Even though you may not have a Superbowl sized marketing budget, it's time to strategize for 2018! A marketing budget typically covers costs for advertising, promotion and public relations. The size of the business can usually help determine how much of its annual sales it spends on marketing. It also depends on the amount of money the competition is spending advertising. Depending on the industry, marketing budgets can range from as low as 1% of sales to over 30%. New companies may spend as much as 50% of sales for introductory marketing programs in the first year. Smaller business may just try to match the spending of their direct competitors.
In an age of instantaneous communications, a phone and on hold message program are still important tools for your business.
First impressions count. Business phone etiquette can make or break a small business. Since phone calls and on hold messages are often the first impression of a business, a good experience on the phone can make a loyal customer for life.
Don’t underestimate the value of individual human interaction to customers’ perception of your business. When a customer truly needs help right away, they don’t want to deal with extensive phone menus or online chat robots…they just want real help from a real person.
A friendly voice answering the phone, followed by an equally pleasant on hold message, if a caller is put on hold, serves as a virtual “front door” to your business. Professional phone service and custom on hold messages make small companies sound big and bigger companies sound more personable.
According to recent research, sponsored by the American Teleservices Association, 41% of American consumers yearly initiate a purchase over the phone.
On hold statistics also tell a positive story. Nationwide Insurance found that when it played promotional messages, callers stayed on the line 130% longer. Pilkington AGR reported that sales of their non-glass products increased 100% 30 days after they implemented a national On Hold Messaging program from BusinessVoice. SP/Barron Propane experienced a 1,100% return on investment from their BusinessVoice On Hold Messaging program within 12 months. During the same period their expenditures for newspaper advertising returned no traceable results.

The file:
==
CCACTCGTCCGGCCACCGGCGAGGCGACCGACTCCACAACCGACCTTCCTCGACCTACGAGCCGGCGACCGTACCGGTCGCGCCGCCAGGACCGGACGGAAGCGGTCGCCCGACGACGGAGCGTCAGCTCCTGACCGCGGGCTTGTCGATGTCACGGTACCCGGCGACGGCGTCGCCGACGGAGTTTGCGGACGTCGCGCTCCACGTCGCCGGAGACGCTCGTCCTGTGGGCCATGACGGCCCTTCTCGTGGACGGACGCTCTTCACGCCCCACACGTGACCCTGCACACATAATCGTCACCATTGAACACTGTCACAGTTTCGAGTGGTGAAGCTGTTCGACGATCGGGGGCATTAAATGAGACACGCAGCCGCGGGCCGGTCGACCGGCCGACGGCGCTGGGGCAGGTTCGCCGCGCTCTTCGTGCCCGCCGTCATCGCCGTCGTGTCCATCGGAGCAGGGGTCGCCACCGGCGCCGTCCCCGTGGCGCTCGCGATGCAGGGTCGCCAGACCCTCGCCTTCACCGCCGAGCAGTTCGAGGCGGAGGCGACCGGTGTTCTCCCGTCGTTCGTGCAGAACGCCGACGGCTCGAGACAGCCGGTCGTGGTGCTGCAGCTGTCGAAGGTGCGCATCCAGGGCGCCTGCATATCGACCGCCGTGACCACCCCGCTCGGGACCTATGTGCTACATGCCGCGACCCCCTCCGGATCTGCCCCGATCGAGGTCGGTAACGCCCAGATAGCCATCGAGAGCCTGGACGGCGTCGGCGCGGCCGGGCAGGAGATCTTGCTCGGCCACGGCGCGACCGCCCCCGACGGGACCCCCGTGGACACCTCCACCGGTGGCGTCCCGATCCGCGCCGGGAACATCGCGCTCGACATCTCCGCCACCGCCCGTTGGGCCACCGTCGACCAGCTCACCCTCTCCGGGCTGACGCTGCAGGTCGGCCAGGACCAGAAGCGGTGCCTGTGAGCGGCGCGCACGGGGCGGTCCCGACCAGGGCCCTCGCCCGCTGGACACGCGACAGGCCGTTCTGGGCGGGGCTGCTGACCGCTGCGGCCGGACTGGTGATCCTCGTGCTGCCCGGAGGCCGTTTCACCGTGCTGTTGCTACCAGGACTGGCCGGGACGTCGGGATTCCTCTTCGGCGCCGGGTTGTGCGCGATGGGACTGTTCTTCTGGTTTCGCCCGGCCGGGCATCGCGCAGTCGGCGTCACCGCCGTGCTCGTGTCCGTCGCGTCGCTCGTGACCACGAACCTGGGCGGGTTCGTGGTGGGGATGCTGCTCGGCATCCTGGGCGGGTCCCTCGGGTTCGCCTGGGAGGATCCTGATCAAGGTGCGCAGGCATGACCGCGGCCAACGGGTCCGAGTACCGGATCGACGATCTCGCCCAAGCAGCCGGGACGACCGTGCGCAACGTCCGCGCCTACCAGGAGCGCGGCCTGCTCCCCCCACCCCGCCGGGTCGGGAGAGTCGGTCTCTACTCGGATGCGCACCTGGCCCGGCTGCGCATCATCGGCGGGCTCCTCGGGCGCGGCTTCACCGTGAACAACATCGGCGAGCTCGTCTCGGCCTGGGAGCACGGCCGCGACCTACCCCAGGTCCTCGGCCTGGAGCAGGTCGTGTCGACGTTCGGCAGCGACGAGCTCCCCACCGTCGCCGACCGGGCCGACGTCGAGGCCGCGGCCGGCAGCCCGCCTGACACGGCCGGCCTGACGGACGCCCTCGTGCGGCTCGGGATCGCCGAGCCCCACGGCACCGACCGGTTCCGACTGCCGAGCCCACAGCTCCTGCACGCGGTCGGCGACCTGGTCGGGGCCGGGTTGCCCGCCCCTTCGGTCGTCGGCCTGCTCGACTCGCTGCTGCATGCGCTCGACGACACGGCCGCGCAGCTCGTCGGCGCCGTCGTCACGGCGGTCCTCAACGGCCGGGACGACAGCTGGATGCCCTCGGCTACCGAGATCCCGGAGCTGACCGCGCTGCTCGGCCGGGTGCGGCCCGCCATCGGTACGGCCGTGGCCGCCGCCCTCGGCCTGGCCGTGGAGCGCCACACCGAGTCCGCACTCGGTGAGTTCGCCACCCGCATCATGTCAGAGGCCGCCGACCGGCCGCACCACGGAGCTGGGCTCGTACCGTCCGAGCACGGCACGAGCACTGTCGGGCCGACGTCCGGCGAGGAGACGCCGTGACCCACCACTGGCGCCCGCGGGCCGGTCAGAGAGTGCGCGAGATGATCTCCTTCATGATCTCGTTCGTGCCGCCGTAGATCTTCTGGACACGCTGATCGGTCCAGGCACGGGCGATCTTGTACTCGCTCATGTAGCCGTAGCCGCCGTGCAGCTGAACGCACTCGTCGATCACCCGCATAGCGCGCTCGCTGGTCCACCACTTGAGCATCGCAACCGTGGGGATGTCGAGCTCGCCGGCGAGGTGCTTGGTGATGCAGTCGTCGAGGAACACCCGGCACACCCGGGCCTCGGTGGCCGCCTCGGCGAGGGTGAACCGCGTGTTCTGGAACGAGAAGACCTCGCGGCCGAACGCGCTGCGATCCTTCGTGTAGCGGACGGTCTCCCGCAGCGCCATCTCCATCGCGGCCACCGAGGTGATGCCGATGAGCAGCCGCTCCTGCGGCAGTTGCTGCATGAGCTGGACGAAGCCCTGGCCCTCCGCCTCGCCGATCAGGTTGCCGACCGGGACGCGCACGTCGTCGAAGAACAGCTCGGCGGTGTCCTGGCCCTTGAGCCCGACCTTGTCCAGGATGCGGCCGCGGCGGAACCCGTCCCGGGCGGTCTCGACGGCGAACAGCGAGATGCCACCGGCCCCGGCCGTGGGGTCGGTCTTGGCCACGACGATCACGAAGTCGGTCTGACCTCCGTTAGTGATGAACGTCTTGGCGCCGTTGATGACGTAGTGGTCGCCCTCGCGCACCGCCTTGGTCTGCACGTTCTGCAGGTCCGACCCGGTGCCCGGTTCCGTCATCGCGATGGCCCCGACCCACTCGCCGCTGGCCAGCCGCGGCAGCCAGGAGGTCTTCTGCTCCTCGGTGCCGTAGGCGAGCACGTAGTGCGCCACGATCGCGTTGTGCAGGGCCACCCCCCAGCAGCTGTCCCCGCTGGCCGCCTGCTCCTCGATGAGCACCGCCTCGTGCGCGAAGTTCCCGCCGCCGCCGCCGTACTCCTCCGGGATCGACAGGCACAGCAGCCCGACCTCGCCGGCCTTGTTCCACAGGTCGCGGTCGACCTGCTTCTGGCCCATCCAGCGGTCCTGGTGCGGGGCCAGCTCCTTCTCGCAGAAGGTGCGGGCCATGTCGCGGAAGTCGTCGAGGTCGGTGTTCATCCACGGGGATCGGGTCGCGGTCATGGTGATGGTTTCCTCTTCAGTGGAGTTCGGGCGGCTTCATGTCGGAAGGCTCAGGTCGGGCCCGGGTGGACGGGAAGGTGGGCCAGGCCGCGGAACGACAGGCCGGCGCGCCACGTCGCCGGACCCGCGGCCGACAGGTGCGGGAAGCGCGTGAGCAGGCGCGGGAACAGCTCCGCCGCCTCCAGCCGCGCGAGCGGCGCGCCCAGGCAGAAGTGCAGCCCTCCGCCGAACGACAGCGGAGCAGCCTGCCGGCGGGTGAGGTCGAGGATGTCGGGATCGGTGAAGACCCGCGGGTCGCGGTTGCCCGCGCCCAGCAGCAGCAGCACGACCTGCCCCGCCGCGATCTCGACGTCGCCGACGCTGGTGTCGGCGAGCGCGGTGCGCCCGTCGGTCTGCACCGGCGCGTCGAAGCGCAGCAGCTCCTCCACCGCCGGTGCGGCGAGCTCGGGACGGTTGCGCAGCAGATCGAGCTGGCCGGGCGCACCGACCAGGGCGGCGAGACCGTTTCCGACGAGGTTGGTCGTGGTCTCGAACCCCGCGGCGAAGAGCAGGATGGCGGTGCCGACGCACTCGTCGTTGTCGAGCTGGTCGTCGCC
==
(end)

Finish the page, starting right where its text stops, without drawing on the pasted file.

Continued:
Believe it or not, the phone still handles 68% of business customer communications. Even though it might seem outdated to some newer companies who may want to focus on communication channels like email, live chat and social media, the phone shouldn’t be forgotten. Today, social media channels handle just 3% of customer queries. Small businesses should take particular heed to this as anything that helps them improve their customer service gives them an advantage over other businesses.
Whether customers are calling with complaints or basic questions, they expect to be able to reach you immediately —or, at the very least, have their voicemail returned promptly. Features such as call waiting, call return, and call forwarding help you receive and return important calls as quickly as possible.
If a customer is unhappy, phone interactions often provide you with a better shot at turning the situation to your favor than those online—which can be easy to misread without vocal cues. “Often times an unhappy customer actually cares more about just feeling like they’ve been understood,” writes Soldsie marketer Josh Brown in “5 Ways to Turn Your Unhappy Customer into a Valuable Resource.”
A friendly voice on the other end a phone call or on hold experience humanizes your business. It reminds customers that you and your staff are people, too—and that you’re there to help them with whatever needs they might have.
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